We very much welcome the Commission’s fitness check of the EU reporting requirements in the financial sector to analyse the shortfalls associated with supervisory reporting, taking a horizontal approach. We agree it is important to look at whether the requirements are meeting their objectives, to analyse the consistency of regulatory frameworks, and measure the cost and burden of the reporting obligations to see whether they are reasonable and proportionate.
Nevertheless, we are concerned that that this fitness check, similarly to the EU cumulative impact assessment on financial services legislation performed in 2015, seems to focus solely on the financial sector (i.e. intermediaries and investment companies). Meanwhile, there is a strong need for a fitness check and / or measure the cumulative impact of financial legislation and other regulation on non-financial companies as users of financial markets.
To achieve stronger and more liquid capital markets fuelling growth and jobs in Europe, we need proportionate and consistent regulatory approach which does not overburden companies that otherwise may look for financing elsewhere. Since 2009 we have witnessed a ‘regulatory tsunami’. While this legislation has been primarily targeted at financial companies, a lot of it has spilled over onto non-financial companies. Despite the change of the regulatory approach since 2015, there are many new regulatory obligations on non-financial listed companies, some of them still in the pipeline. While the cumulative impact and fitness check exercises seem to focus at reviewing legislation impacting the financial sector only.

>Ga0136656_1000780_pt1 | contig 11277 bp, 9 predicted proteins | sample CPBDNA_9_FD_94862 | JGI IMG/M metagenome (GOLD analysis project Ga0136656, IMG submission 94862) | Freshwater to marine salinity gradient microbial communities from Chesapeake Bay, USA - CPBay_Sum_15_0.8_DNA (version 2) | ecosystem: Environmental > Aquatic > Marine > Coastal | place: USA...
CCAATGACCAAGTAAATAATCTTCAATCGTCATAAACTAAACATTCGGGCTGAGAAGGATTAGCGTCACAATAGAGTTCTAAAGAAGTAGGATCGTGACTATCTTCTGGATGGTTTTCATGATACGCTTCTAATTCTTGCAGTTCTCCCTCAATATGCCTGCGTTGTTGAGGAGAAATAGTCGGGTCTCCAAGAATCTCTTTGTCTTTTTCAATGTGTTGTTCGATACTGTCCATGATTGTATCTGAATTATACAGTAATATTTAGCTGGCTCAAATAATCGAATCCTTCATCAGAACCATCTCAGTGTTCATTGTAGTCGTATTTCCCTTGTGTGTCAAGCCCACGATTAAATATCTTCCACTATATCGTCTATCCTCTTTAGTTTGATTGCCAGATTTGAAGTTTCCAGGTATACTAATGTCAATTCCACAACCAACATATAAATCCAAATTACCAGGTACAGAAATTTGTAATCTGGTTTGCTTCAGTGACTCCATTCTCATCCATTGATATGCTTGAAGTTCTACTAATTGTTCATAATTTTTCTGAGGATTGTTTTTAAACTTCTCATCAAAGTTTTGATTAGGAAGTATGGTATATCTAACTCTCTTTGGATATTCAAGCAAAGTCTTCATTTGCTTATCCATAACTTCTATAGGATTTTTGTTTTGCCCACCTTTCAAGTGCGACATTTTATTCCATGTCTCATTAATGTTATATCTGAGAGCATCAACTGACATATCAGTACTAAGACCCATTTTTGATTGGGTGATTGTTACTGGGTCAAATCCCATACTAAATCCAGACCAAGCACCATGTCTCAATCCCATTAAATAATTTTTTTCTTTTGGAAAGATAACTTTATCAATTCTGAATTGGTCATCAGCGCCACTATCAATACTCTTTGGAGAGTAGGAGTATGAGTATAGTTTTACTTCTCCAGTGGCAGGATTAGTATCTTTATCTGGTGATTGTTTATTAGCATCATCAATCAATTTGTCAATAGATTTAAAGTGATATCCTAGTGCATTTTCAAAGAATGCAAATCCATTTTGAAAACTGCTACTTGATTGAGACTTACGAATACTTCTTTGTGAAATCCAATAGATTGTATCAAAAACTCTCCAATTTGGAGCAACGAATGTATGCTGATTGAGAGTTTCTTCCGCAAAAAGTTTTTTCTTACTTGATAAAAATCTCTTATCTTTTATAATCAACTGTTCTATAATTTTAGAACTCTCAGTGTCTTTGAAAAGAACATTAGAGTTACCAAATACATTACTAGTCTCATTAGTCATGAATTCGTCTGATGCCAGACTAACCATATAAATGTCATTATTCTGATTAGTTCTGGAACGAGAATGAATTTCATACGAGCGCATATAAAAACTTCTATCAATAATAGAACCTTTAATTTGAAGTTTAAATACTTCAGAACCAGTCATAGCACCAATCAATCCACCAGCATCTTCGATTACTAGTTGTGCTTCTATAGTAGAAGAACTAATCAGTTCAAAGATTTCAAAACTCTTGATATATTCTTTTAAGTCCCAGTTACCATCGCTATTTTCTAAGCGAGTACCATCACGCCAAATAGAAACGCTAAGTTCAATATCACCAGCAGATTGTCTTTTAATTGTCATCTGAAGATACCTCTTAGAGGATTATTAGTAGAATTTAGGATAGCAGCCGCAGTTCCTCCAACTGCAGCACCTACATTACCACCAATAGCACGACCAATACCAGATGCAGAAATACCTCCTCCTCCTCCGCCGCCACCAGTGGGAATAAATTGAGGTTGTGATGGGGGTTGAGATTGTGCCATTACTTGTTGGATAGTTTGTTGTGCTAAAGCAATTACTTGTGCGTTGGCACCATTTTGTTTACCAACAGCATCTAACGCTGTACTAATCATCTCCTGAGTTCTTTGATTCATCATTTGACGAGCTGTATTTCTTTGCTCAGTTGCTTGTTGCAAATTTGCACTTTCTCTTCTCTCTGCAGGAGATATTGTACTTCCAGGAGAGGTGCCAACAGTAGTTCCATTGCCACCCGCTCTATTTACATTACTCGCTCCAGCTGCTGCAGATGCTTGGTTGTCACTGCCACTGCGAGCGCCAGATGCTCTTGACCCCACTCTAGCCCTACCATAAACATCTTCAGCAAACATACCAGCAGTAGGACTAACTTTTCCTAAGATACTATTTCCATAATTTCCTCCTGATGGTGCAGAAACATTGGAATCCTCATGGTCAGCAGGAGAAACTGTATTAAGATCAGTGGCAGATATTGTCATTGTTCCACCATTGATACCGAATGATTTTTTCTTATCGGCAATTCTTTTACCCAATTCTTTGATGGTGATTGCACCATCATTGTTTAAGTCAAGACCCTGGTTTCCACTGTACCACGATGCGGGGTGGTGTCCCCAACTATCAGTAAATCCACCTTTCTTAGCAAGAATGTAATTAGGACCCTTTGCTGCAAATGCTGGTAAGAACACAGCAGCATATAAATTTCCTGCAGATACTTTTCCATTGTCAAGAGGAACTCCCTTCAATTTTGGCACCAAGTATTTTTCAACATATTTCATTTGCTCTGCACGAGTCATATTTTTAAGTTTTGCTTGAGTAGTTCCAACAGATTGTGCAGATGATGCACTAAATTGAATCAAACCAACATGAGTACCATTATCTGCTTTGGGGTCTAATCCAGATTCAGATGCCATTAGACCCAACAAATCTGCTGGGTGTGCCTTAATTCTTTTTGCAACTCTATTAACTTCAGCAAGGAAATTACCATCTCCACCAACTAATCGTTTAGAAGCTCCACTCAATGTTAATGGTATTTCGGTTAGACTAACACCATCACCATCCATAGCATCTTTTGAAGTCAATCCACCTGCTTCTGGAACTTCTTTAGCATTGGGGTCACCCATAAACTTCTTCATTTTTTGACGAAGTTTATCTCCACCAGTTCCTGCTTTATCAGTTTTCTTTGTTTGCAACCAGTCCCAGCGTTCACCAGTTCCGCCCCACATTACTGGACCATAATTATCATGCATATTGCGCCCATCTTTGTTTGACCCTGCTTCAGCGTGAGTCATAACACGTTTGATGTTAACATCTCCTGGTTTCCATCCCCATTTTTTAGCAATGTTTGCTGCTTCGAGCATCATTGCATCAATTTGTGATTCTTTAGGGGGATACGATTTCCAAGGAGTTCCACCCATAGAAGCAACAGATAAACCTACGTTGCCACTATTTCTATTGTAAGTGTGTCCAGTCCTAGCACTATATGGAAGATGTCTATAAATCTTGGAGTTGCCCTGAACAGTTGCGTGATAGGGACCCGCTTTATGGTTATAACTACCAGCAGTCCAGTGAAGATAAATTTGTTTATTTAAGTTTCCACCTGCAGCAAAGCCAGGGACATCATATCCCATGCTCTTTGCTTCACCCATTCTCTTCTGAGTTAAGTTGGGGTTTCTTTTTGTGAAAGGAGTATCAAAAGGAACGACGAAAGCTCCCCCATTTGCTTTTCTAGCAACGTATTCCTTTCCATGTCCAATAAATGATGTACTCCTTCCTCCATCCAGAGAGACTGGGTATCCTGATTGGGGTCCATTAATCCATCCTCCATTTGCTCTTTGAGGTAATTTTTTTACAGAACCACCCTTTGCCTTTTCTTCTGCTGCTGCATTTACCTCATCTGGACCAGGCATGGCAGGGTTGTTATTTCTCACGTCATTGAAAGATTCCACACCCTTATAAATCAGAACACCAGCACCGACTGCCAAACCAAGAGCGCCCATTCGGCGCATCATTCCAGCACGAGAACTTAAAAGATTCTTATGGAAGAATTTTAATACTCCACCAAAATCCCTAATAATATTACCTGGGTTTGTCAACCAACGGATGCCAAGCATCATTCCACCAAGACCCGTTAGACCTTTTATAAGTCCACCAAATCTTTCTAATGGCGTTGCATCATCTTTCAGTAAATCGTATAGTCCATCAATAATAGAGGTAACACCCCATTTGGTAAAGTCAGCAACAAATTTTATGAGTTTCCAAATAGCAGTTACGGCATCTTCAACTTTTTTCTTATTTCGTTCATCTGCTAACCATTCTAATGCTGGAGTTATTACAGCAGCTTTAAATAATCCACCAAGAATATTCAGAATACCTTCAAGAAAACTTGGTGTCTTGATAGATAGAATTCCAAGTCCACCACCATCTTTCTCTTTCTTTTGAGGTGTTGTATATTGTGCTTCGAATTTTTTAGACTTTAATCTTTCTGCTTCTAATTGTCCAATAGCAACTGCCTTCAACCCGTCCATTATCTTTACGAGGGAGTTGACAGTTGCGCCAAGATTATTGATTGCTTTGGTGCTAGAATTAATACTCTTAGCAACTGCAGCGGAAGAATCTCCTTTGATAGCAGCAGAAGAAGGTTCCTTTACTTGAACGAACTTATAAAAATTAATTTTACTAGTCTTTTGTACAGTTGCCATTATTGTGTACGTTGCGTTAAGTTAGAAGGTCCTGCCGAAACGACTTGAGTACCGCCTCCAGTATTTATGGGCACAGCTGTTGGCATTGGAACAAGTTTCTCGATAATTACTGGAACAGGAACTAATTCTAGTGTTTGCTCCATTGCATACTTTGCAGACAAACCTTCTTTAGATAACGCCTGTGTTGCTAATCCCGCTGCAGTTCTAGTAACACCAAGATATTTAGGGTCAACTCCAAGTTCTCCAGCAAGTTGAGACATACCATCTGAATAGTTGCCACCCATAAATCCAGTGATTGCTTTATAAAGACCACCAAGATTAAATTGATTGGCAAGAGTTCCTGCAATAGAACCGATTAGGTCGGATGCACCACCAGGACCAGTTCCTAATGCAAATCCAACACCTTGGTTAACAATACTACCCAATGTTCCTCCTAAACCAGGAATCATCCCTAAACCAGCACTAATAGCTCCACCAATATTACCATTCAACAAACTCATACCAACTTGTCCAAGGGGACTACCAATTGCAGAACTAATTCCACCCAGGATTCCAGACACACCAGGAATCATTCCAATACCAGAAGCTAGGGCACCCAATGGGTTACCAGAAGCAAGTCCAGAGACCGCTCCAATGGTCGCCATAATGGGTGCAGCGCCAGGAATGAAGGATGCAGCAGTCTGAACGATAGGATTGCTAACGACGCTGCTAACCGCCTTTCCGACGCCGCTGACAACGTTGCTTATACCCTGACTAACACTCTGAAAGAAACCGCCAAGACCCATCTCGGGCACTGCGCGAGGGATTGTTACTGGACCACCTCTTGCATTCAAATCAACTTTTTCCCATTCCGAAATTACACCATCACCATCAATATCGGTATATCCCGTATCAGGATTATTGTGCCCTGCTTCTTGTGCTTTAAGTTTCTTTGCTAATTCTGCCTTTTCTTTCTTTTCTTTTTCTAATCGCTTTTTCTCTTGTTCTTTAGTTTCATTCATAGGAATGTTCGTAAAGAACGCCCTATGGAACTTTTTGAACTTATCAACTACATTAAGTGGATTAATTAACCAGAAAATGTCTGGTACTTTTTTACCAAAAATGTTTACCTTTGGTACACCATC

Therefore, to promote capital markets and ensure a Better Regulation approach, we call again for a fitness check and /or cumulative impact assessment targeted at non-financial companies using capital markets for financing and risk mitigating purposes. As a starting point, we would very much appreciate if the Commission enlarged the scope of the fitness check of the EU reporting requirements, to ensure that various reporting requirements EU listed companies face, are taken into consideration (including EMIR, MiFID II, MAR, Transparency Directive, Accounting Directive, REMIT, Non-Financial Information Directive, DAC 4 implementing BEPS Action 13 on CBCR, etc.). As a next step, we would like this exercise to be complemented by additional analysis covering company law and corporate governance requirements to have a full picture or regulatory requirements EU listed companies face.
As a conclusion, we believe that extending the scope of the fitness check to non-financial companies is necessary to make sure that this exercise delivers a positive impact on the real economy.
We are thankful for your consideration and we remain at disposal to discuss further.
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